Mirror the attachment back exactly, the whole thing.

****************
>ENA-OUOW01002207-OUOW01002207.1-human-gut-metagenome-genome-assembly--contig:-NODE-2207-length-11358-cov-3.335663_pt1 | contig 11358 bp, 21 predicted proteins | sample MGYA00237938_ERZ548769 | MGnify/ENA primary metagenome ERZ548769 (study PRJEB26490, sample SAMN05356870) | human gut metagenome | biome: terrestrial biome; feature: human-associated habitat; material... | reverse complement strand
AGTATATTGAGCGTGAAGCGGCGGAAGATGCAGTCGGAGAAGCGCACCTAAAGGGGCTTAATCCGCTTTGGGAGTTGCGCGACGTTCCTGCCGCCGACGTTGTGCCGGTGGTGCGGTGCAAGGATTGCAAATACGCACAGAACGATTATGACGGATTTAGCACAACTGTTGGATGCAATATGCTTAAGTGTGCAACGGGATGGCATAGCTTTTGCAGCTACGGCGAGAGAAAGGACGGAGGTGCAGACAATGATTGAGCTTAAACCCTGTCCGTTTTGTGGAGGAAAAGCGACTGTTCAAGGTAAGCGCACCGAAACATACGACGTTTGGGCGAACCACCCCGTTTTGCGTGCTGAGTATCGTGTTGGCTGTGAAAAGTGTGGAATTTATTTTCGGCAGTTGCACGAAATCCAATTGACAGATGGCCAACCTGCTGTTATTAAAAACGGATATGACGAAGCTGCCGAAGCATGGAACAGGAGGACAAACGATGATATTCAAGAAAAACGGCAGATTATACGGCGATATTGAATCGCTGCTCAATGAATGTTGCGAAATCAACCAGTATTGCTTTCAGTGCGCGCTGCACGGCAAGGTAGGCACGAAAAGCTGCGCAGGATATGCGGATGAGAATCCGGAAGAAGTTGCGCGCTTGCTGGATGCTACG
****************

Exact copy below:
>ENA-OUOW01002207-OUOW01002207.1-human-gut-metagenome-genome-assembly--contig:-NODE-2207-length-11358-cov-3.335663_pt1 | contig 11358 bp, 21 predicted proteins | sample MGYA00237938_ERZ548769 | MGnify/ENA primary metagenome ERZ548769 (study PRJEB26490, sample SAMN05356870) | human gut metagenome | biome: terrestrial biome; feature: human-associated habitat; material... | reverse complement strand
AGTATATTGAGCGTGAAGCGGCGGAAGATGCAGTCGGAGAAGCGCACCTAAAGGGGCTTAATCCGCTTTGGGAGTTGCGCGACGTTCCTGCCGCCGACGTTGTGCCGGTGGTGCGGTGCAAGGATTGCAAATACGCACAGAACGATTATGACGGATTTAGCACAACTGTTGGATGCAATATGCTTAAGTGTGCAACGGGATGGCATAGCTTTTGCAGCTACGGCGAGAGAAAGGACGGAGGTGCAGACAATGATTGAGCTTAAACCCTGTCCGTTTTGTGGAGGAAAAGCGACTGTTCAAGGTAAGCGCACCGAAACATACGACGTTTGGGCGAACCACCCCGTTTTGCGTGCTGAGTATCGTGTTGGCTGTGAAAAGTGTGGAATTTATTTTCGGCAGTTGCACGAAATCCAATTGACAGATGGCCAACCTGCTGTTATTAAAAACGGATATGACGAAGCTGCCGAAGCATGGAACAGGAGGACAAACGATGATATTCAAGAAAAACGGCAGATTATACGGCGATATTGAATCGCTGCTCAATGAATGTTGCGAAATCAACCAGTATTGCTTTCAGTGCGCGCTGCACGGCAAGGTAGGCACGAAAAGCTGCGCAGGATATGCGGATGAGAATCCGGAAGAAGTTGCGCGCTTGCTGGATGCTACG